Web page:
When we’re preparing for the bar exam, we oftentimes overlook a key component of the exam: the Multistate Performance Test (“MPT”). With so much substantive law to memorize, the MPT can often be put on the back burner while we slog through hours of Real Property lectures and Civil Procedure flashcards. But the MPT is a critical component of your bar exam score. Depending on your state, the MPT can be worth nearly 20% of your total score.
While the MPT doesn’t require you know to a specific body of law like the rest of the exam does, it presents its own challenge. One of the core challenges of the MPT is the limited amount of time you have to complete it. In total, you have only 90 minutes to review the instructions, task memo, file, library, and draft a complete answer. With such a limited amount of time, coming up with a game plan for the MPT before exam day is critical.
One of the best—and easiest—ways to simplify your experience with the MPT is to properly review the task memo. The task memo appears at the outset of any MPT, and tells you exactly what you’ll be focusing on for the next 90 minutes. Below are key tips on reviewing and using the task memo to increase your MPT scores.
1. Thoroughly Review the Task Memo First
Before skipping around through the file and library, carefully review the task memo. The task memo sets you up with a realistic situation similar to what you’d be tasked with as a new attorney, and is typically introduced as a project to you from a more senior attorney in your organization.
The task memo will contain cursory background on a problem that your client or organization is facing and, most importantly, will tell you exactly what you need to do and focus on for the next 90 minutes. The file and library will contain a lot of material—some of which will be relevant to your answer, and some of which you simply don’t need. A careful reading of the task memo will ensure that you don’t fall victim to red herrings and information that’s outside the scope of what you need to complete.
2. Review the Form of the Work Product you’re Creating
Certain types of questions occur over and over again on the MPT, and the task memo will tell you which kind you’ve been lucky enough to get. The common types of tasks include the following: objective memo, persuasive brief, demand letter, and opinion letter. Then there are the less common types of MPT tasks, including drafting a closing argument or creating a basic contract for an imaginary client.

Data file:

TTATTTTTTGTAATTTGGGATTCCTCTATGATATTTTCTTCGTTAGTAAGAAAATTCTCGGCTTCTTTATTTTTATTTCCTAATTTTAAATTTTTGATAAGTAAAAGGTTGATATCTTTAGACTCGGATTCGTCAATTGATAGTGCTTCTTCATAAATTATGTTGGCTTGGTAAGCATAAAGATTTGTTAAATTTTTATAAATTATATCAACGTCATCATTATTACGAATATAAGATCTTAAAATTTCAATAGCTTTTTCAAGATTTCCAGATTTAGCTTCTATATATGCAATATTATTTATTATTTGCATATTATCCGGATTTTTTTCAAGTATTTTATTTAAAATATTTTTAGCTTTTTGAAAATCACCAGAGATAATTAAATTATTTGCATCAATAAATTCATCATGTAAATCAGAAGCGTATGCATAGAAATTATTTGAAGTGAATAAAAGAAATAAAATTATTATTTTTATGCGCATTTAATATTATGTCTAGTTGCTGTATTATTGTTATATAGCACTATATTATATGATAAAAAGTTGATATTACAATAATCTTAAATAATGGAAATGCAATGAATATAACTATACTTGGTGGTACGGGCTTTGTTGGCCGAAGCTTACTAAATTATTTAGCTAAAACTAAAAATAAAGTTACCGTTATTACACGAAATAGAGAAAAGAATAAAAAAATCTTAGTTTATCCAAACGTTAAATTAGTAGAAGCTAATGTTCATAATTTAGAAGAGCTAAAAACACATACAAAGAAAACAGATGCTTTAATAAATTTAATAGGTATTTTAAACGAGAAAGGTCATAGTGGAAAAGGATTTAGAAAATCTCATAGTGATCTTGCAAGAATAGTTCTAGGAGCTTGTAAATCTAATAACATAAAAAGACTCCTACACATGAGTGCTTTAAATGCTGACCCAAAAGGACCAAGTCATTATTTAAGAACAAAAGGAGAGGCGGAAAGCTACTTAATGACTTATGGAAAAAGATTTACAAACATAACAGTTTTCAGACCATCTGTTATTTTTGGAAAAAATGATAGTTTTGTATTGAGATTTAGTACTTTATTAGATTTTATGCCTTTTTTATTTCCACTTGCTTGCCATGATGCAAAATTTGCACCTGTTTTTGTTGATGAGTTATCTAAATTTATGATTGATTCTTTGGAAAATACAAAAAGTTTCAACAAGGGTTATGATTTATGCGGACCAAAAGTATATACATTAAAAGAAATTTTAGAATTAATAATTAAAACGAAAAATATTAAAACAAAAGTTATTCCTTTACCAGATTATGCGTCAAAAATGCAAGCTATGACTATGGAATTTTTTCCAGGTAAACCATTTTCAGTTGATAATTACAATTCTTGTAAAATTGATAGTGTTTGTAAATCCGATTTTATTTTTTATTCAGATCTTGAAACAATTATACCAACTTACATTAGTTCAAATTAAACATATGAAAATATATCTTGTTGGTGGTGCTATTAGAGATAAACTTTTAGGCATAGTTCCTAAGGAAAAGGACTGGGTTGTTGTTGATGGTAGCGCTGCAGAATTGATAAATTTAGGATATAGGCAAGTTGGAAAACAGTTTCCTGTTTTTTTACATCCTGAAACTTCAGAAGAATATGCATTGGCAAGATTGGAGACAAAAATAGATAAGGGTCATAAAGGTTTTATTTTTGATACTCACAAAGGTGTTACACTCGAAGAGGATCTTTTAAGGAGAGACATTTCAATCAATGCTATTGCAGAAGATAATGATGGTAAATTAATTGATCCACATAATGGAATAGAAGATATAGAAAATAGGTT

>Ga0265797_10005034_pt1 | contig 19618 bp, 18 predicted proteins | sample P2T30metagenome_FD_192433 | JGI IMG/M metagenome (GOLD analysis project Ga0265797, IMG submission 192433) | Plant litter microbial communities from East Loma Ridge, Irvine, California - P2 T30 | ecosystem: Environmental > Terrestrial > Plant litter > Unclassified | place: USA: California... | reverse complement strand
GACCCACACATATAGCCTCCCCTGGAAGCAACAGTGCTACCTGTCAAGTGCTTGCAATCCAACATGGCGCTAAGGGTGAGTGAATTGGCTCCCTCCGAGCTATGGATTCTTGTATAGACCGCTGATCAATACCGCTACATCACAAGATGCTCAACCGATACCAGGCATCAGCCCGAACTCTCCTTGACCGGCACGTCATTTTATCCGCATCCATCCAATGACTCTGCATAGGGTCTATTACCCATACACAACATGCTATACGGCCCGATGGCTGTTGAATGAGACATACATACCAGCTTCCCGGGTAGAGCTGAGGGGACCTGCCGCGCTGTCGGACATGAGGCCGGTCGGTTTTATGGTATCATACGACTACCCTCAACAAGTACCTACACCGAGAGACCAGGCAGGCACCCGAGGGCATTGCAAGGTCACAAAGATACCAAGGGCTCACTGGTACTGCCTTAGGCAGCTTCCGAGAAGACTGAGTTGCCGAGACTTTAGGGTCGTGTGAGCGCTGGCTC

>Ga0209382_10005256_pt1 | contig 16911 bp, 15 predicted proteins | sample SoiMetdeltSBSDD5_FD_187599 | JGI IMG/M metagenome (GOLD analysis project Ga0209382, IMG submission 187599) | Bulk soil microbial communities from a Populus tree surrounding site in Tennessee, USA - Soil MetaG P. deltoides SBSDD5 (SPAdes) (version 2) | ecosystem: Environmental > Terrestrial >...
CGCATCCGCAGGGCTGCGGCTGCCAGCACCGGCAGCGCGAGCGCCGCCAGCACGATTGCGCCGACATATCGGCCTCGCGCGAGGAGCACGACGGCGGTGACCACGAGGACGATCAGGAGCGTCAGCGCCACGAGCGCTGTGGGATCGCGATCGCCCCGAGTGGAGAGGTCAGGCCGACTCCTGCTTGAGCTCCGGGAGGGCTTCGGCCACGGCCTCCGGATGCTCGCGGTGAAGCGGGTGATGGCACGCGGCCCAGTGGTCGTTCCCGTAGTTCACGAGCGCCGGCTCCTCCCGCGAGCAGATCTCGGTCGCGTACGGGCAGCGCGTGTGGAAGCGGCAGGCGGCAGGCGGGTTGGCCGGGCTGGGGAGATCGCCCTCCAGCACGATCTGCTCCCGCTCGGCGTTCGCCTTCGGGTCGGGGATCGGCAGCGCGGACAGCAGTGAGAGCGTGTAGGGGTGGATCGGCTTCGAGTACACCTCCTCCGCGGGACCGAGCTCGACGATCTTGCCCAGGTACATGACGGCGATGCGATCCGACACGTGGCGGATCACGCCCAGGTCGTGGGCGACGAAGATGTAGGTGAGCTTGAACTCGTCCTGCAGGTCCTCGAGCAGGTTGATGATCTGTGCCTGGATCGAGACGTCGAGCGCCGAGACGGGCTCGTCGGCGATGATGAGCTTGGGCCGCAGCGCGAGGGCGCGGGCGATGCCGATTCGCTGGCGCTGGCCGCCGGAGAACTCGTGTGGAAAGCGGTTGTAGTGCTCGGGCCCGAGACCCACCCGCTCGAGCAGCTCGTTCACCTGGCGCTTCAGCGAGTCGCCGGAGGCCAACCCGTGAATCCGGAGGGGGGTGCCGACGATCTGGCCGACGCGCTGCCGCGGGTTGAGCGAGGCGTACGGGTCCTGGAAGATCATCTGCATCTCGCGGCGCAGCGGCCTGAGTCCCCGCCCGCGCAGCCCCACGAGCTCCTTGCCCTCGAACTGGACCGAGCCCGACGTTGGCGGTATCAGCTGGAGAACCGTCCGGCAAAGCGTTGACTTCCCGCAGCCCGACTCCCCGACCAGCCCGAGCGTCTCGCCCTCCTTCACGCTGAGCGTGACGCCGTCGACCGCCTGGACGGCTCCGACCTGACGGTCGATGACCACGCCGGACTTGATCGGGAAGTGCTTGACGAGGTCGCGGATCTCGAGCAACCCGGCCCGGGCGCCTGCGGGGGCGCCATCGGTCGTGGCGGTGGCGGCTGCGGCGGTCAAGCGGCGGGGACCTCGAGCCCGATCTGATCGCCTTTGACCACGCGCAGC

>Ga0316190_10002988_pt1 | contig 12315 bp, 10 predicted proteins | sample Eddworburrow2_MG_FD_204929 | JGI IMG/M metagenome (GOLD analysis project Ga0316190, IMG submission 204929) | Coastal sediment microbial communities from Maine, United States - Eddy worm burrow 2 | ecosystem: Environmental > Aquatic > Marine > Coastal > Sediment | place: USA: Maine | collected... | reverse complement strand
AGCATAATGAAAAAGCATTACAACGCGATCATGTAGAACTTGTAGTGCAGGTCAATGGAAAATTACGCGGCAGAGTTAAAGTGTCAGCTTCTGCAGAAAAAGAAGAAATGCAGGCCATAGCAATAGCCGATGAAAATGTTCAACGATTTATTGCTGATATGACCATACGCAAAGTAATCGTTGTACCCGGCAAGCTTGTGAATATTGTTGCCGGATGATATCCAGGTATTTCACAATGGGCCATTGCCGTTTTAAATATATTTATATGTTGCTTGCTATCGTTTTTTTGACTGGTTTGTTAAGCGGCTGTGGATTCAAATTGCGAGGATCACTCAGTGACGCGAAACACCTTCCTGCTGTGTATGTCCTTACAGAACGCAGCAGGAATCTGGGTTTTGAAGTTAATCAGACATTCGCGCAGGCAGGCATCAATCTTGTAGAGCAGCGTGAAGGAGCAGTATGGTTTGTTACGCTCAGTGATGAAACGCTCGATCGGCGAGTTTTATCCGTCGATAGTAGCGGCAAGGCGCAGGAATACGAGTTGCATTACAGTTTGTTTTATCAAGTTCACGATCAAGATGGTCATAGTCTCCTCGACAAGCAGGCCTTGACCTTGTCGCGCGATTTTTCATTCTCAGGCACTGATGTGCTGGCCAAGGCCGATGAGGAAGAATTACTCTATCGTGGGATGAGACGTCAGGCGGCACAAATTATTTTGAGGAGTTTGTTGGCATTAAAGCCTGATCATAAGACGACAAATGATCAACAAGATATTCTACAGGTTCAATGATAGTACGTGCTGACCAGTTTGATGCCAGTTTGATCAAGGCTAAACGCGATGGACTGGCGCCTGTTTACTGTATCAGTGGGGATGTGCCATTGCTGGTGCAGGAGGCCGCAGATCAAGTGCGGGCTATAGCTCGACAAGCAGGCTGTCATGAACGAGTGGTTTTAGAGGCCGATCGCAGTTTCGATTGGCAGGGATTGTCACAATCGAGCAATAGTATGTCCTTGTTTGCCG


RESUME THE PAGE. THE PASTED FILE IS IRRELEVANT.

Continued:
Reviewing the task memo will immediately orient you to the type of work product you’re creating and the format that your end product will have. If you’ve been tasked with an objective memo, know that your end product will require you to flesh out both sides of an issue without using persuasive terms. Conversely, if you’ve been assigned a persuasive brief, view the file and library with an eye towards crafting favorable arguments for your imaginary client. And if you’ve been assigned an uncommon type of task, such as a closing argument, know that the task memo will set out everything you need to do to successfully complete the task.
3. Using the Task Memo to Guide your Review of the Library and File
The task memo will orient what you’re looking for as you review the file and library. For instance, the task memo from an MPT from the July 2018 bar exam asks the examinee to draft the “Legal Argument” portion of the District Attorney’s brief opposing a defendant’s motion for a new trial. The task memo specifically states that there are three issues that need to be addressed: two issues regarding the prosecutor’s alleged failure to comply with Brady, and one issue arising under Franklin Rule of Evidence 804. Right there, you have explicit guidance on what to look for in the library and file. As you review the library, you’ll hone in on those requirements at issue under Brady and Franklin Rule of Evidence 804.
4. Make Careful Note of What the Task Memo Tells you not to do
Just as important as what the task memo tells you to do, the task memo tells you what not to do. For instance, a task memo will often tell you not to provide a statement of facts. Noting this will save you ample time as you go through the file and begin drafting. And if you do include something that the bar examiners specifically told you not to, you won’t receive a single point for any of that work, all while taking time away from racking up other points that are critical for you to pass the exam.
To prepare for the MPT, I strongly recommend completing at least one practice MPT per week leading up to the exam. Complete the MPT under real timed conditions so that you get a feeling for the timing of it. If you’re short on time or want additional practice, a great way to expose yourself to additional types of MPTs is to review and outline the task memo. By doing so, you’ll gain a broad understanding of the different types of tasks you may be called upon to complete. And just remember: a successful MPT answer starts with the task memo.